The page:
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Pompeo says there is a reason to believe Russia was behind Alexei Navalny’s poisoning

United State Secretary of State Mike Pompeo says there is a good chance that the suspected poisoning of Russian dissident Alexei Navalny living in Germany was ordered by the Moscow. Pompeo said the US is figuring out how it would respond to the incident. NATO and Germany in a singular tone say there is “proof beyond doubt” that the key Russian opposition figure was poisoned with a nerve agent known as Novichok.

While Pompeo was convinced, President Trump’s comments suggested otherwise as he refused to condemn Moscow citing doubts in the involvement of Moscow. Navalny was airlifted to Berlin from Russia after his health worsened during a flight from Siberia to Moscow in August. He was rescued after falling into an induced coma earlier this week with doctors at Berlin’s Charité hospital confirming he was responding to verbal stimuli but it was “too early to gauge the potential long-term effects of his server poisoning”.

Pompeo suggested the possibility in an interview with the Conservative US commentator Ben Shapiro who questioned if there would be any implications for the Moscow over attacking its domestic rivals. To this the former CIA Director said the US alongside its allies in EU had mad clear to Russia “our expectations that they will hold those responsible for this accountable. We will do our best to come to a conclusion about who was responsible too”.

“I think people all around the world will see this kind of activity for what it is,” he added. “And when they see the effort to poison a dissident, they recognize that there is substantial chance that this actually came from Russia”.

“The world has matured and come to an understanding that this is not how normal countries operate, and this will prove costly for the Russians,” added Secretary of State.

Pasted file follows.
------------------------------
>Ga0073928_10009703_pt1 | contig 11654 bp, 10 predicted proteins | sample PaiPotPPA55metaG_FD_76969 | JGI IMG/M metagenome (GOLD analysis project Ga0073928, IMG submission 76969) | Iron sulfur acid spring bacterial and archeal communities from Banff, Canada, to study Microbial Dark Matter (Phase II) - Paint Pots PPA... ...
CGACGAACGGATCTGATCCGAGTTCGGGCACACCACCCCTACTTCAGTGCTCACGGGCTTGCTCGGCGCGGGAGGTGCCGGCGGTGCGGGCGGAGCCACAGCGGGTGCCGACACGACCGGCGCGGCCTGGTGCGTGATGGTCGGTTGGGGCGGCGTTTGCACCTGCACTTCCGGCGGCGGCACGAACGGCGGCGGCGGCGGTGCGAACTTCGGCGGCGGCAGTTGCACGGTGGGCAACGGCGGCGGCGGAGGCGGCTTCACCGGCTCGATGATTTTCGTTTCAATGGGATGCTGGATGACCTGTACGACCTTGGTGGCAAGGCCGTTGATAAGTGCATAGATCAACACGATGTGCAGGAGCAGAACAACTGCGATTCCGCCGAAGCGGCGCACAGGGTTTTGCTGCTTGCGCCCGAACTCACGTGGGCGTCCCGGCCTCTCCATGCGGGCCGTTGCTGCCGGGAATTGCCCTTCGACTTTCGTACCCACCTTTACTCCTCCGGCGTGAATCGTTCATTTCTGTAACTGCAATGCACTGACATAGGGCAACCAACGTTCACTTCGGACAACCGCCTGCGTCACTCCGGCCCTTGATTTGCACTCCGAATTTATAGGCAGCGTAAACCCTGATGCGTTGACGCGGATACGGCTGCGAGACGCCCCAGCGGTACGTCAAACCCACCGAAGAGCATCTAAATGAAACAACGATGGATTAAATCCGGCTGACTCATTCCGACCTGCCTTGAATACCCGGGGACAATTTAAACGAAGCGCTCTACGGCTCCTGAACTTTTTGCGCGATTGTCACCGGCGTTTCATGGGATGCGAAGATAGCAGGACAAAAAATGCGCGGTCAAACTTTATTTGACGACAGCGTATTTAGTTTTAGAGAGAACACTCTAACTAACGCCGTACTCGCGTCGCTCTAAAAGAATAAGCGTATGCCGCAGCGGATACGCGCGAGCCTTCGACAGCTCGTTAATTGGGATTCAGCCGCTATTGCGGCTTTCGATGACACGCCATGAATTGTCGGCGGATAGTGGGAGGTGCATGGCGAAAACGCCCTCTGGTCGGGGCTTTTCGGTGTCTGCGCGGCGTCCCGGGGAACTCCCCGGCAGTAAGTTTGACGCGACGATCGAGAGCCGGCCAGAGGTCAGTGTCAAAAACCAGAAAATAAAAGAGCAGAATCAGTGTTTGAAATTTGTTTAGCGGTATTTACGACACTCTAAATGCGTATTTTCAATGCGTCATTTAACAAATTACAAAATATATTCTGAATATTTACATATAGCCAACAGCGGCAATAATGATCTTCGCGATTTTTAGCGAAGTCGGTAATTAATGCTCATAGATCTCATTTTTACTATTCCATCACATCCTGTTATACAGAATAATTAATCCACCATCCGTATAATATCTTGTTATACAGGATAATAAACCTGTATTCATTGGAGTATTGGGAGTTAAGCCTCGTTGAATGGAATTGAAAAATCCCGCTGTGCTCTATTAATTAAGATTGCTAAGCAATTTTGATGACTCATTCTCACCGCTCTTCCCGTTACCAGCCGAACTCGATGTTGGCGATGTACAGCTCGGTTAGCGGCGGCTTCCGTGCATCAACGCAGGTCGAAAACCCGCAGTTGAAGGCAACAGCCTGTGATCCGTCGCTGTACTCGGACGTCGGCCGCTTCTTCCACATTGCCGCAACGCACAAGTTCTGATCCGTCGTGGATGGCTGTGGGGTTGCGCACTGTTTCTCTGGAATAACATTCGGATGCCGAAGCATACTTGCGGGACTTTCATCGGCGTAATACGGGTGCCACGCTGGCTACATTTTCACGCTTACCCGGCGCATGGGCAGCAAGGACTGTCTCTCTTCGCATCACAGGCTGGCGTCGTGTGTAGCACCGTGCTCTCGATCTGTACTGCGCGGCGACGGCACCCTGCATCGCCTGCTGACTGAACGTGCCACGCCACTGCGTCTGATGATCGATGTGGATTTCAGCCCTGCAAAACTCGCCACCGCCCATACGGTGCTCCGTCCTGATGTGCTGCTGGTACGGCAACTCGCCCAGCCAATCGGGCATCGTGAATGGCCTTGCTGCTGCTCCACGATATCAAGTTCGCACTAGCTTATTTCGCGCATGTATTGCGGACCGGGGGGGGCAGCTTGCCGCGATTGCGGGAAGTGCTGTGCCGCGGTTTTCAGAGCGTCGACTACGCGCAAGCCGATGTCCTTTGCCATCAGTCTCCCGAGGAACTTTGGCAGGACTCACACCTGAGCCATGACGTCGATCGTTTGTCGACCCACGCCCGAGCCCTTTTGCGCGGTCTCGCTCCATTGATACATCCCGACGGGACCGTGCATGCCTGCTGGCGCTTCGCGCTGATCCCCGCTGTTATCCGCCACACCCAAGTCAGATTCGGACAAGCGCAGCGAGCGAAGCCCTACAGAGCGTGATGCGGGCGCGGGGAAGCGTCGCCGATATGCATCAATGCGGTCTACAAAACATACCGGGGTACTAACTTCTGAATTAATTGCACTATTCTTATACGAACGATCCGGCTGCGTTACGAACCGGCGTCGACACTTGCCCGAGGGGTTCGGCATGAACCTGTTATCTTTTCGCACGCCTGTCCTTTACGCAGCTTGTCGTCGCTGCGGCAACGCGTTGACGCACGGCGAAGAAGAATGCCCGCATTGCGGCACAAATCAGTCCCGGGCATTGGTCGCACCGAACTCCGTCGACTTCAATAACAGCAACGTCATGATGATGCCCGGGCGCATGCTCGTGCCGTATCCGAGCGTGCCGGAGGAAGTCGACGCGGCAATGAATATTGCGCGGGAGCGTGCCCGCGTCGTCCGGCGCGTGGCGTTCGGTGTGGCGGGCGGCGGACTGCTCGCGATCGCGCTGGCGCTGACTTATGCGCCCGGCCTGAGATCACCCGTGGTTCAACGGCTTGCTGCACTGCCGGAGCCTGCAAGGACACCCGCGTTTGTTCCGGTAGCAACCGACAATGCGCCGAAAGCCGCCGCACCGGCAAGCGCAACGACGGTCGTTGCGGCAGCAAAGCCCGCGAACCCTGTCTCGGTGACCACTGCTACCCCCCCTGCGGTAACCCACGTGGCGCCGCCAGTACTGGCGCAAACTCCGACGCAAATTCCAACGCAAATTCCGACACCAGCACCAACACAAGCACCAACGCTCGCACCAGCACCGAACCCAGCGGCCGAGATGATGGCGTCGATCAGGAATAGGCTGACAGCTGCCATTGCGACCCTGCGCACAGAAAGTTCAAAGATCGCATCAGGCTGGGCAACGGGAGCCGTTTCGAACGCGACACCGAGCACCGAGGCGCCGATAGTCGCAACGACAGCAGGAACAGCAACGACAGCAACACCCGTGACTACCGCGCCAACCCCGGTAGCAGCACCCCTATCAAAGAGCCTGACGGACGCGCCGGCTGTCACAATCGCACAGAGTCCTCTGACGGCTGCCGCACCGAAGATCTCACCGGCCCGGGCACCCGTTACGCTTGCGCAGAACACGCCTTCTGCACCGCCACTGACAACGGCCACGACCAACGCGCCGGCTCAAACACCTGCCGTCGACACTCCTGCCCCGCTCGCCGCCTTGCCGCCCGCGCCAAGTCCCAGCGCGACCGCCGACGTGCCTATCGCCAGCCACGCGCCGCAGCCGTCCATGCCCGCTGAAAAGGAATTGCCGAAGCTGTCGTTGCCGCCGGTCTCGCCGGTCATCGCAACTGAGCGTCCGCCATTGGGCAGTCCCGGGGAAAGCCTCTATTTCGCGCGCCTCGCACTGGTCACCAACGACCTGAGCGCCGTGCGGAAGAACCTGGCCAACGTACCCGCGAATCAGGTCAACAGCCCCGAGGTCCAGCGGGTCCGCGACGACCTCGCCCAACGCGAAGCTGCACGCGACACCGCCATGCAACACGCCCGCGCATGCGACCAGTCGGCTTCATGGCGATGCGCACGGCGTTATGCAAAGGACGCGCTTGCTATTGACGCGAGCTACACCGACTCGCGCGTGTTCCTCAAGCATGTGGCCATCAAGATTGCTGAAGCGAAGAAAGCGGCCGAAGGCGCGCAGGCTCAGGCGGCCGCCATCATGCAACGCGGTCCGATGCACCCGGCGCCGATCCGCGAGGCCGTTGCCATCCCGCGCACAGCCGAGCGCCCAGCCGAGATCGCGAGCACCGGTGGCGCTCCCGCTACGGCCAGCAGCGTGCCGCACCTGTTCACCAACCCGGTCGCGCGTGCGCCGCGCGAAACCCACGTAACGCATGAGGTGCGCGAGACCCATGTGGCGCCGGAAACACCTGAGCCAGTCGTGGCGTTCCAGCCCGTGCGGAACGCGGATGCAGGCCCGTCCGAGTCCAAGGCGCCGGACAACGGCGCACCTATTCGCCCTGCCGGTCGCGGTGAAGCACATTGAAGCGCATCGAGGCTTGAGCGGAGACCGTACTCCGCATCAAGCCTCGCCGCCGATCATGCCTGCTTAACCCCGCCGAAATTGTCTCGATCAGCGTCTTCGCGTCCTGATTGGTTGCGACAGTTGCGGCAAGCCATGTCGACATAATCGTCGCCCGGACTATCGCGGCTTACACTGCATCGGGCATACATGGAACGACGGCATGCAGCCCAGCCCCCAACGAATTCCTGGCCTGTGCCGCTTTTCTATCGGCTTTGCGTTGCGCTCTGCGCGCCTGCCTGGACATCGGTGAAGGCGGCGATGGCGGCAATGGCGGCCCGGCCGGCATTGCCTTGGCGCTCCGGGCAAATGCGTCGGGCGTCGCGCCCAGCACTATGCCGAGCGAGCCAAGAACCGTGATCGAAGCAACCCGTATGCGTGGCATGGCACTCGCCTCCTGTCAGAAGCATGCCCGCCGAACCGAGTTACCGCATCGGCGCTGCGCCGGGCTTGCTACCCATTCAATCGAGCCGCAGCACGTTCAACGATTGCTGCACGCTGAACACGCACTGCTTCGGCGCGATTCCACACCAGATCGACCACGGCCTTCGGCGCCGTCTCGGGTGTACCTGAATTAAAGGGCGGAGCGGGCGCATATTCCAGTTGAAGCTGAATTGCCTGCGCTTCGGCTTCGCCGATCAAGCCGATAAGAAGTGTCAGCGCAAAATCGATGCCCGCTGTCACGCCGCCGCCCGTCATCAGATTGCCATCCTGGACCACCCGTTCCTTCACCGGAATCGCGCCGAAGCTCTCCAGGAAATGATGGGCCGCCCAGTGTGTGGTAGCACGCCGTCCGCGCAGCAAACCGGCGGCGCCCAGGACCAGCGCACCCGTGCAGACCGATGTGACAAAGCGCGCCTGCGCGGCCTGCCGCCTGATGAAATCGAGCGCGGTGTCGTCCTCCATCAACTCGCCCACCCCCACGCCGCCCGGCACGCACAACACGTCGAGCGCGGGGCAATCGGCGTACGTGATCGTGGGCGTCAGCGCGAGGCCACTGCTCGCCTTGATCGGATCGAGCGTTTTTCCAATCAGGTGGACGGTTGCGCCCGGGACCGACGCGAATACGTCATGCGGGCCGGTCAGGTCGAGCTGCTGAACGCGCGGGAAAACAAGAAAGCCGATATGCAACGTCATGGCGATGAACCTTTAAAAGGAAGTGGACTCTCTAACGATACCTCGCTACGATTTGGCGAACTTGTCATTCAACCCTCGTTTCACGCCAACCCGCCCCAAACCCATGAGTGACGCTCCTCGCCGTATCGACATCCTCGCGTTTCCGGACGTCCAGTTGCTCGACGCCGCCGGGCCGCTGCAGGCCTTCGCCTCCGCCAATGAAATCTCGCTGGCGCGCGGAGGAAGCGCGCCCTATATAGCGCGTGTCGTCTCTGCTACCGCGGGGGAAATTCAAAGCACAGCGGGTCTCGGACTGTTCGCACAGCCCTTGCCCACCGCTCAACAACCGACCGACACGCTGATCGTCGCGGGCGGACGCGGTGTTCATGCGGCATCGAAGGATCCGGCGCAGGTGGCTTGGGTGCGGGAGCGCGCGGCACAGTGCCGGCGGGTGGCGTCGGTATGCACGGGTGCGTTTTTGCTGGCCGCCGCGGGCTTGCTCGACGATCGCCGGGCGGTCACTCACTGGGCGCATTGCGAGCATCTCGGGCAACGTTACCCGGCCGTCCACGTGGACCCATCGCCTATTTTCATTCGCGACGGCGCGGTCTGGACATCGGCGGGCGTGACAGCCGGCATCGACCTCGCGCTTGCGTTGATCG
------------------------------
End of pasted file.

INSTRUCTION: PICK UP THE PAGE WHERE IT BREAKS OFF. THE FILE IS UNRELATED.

However, he stopped short of specifically elaborating how the US will respond saying, “I don’t want to get in front of the president”, but confirmed that Washington would play its part to “reduce the risk that things like this happen again.”

President Trump has given no indication of how the Unite States will respond to the poisoning, announcing on Saturday: “I don’t know exactly what happened. I think it’s tragic, it’s terrible, it shouldn’t happen. We have not had any proof yet but I will take a look.”

Pompeo says Russia is involved in Navalny's poisoning
US Secretary of State Mike Pompeo

NATO has pressed on Russia to reveal its Novichok nerve agent program to international monitors. Secretary General Jens Stoltenberg in a statement said the members of the block in a consensus condemned the horrific attack on the opposition leader Navalny.

Meanwhile, Russian foreign ministry summoned the German ambassador in Moscow on Wednesday to protest at what it called “unfounded accusations and ultimatums against Russia” and accused Berlin of using the Navalny case “as a pretext to discredit our country”.

Navalny a dissident and anti-corruption activist rose to prominence as a face of anti-Putin politics in Russia. His campaigners and supporters believe his tea cup was adulterated at Tomsk airport on Aug 20, 2020. He became ill while onboard and the had to make an emergency landing in Omsk so he could be run to a hospital. Russian officials were convinced to take the leader to Germany two days later.

The alleged nerve agent detected by the Germany was also applied on ex-spy and deserter Sergei Skripal and his daughter in Salisbury, United Kingdom. Both father and sister survived the attack however, a local woman Dawn Sturgess who met them died after contacting the poison. Following the execution of the attack and after the attack, Britain’s blamed the Russian intelligence and senior officials in Moscow for ordering the attack. As much as 20 countries jointly responded the Russia by expelling over 100 Moscow diplomats and spies to demonstrate a concerted effort. Russia denied any charges.